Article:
What’s the Difference Between a Stand-In and Photo Double?
Stand-Ins (often called the second team) take the place of a principal actor for rehearsals, camera blocking, and lighting setups. They do all their work behind the scenes and are never seen on camera. Stand-Ins get to work closely with the actors and production crew to help ensure everyone is on the same page for every shot.
There are different types of Stand-Ins that are cast depending on the needs of the production. Here are some of the most common ones.
Multi-Camera Stand-Ins primarily work on sitcoms and will often run through the entire episode in place of the principal actor to establish blocking, lighting, and camera shots. Being a Multi-Cam Stand-In takes a lot of skill. You need to have good timing, be able to think on your feet, and memorize all lot of details quickly.
Single Camera Stand-In
Single Camera Stand-Ins usually need to match the actor in height, build, hair color, and complexion. Single cam shows (mostly one hour dramas and some half hour comedies like The Goldbergs), shoot their scenes out of order, so the Stand-In should share rehearsal information with the actor, and must remember the small blocking and prop details that may shift from scene to scene.
Utility Stand-Ins are used to stand in for actors of varying looks, genders, and ethnicities. Often, it’s more important for Utility Stand-Ins to match an actor’s height than their look. If you’re booked as a Utility, you may be standing in for multiple actors on the same project.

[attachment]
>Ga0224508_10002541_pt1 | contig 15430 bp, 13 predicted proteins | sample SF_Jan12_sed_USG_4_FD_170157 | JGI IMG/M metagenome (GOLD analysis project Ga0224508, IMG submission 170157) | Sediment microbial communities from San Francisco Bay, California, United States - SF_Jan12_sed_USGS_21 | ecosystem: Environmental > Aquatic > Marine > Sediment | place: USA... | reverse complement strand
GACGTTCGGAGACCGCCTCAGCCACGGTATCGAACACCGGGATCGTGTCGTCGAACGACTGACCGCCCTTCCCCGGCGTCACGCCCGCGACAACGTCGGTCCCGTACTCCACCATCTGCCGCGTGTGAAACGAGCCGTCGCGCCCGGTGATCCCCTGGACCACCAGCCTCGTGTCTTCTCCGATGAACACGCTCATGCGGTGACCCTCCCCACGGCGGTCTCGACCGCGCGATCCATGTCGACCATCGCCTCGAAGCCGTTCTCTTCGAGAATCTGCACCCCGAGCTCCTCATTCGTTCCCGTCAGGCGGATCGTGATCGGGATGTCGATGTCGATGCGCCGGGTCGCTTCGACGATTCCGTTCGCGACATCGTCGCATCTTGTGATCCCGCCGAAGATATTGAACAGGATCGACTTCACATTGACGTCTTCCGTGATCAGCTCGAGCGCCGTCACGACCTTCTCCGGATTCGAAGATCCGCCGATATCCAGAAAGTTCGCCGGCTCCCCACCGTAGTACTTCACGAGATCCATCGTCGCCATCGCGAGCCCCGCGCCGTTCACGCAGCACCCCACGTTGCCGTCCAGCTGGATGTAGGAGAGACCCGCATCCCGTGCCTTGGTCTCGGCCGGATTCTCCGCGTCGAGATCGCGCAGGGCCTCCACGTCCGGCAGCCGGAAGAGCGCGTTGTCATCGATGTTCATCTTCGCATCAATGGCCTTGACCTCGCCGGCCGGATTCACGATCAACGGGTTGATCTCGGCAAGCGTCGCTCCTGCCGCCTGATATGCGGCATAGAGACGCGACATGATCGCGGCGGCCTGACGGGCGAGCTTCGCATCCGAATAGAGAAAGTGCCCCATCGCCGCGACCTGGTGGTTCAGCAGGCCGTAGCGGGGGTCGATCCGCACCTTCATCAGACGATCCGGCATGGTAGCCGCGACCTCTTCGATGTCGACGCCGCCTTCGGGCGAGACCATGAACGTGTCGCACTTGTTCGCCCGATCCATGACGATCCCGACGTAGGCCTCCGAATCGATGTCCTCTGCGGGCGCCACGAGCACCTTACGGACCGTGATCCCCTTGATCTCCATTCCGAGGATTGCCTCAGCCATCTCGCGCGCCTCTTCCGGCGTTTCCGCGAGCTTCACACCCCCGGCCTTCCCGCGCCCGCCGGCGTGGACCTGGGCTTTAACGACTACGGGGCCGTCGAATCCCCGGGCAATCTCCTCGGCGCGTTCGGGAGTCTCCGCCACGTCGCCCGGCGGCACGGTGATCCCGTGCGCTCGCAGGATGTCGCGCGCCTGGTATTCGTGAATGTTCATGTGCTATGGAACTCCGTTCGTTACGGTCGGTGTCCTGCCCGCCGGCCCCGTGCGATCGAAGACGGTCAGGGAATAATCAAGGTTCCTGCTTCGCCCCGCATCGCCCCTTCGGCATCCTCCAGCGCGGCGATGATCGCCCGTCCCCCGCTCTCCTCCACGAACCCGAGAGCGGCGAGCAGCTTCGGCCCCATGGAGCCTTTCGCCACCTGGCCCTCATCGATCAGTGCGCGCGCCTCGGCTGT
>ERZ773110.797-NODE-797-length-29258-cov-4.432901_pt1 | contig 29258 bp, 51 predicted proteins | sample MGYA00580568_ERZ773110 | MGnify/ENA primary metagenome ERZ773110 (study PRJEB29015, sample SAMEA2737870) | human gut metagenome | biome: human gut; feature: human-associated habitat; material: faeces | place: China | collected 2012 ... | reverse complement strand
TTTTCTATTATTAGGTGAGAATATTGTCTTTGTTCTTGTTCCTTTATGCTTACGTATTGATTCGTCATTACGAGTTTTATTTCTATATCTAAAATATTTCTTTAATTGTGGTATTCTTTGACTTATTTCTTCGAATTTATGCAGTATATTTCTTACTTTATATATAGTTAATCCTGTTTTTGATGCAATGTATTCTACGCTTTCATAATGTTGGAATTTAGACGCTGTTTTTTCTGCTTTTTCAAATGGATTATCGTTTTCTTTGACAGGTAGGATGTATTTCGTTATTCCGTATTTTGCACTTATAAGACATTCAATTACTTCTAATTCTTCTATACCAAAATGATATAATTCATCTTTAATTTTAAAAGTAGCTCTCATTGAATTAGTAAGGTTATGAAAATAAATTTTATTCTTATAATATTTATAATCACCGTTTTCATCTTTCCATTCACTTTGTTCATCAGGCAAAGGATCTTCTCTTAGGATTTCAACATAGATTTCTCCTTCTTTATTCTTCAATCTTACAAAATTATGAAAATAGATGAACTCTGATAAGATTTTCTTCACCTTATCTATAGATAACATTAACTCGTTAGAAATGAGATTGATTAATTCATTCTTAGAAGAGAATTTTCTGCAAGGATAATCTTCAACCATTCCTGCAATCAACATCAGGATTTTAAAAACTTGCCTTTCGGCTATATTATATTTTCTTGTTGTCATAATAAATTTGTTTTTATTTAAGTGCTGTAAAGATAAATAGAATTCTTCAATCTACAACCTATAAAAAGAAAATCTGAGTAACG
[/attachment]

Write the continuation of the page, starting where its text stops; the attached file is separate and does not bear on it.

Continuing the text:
Unlike Stand-Ins, doubles take the place of an actor on screen, though their faces are rarely (if ever) seen. Central Casting casts a variety of doubles to work on our productions.
A photo double must resemble an actor as closely as possible in height, build, hair color, and complexion. They often need to look like they could be the actor’s twin. A photo double can be used when a principal actor is in a scene but is not the focus and is essentially functioning as a Background Actor. Since the photo double looks like the actor from a distance, they can film in the actor’s place while they prepare for other scenes.
Body doubles can be used in instances where an actor plays two or more characters who appear in the same scene. While filming, the double will take the place of one of the characters and their face will be replaced with the actor’s in post-production.
Body doubles may also be used to replace a principal actor for nude scenes, to perform special skills, or for second unit or insert shots to free up the actor to film other scenes.
Hand doubles are used for shot inserts to show a character performing a skill that the principal actor can’t convincingly portray. These skills can range anywhere from playing instruments to performing (fake) surgery. Hand doubles can also be used for inserts of ordinary actions, like holding a phone or opening a door, freeing up actors to shoot other scenes.
Each state has its own strict requirements for how long minors can work and often the principal child actors have other commitments, like school, they must attend throughout the day. Movies and TV shows will consistently employ doubles for minors so production can keep filming when the child actors are not available. Minor Background Actors and doubles must also adhere to the child labor requirements, so depending on the child actor’s age and size, production may wish to use a double over the age of 18.
Have a child you want to register with Central Casting? Here’s everything parents should know about kids casting.
Now that you know the difference between Stand-Ins and doubles, you’ll know what you’re submitting for when you see these openings posted on our Jobs page. Want to know more about being a Stand-In on set? Watch Casting Director Alyssa talk about her experience casting Stand-Ins for Avengers: Infinity War.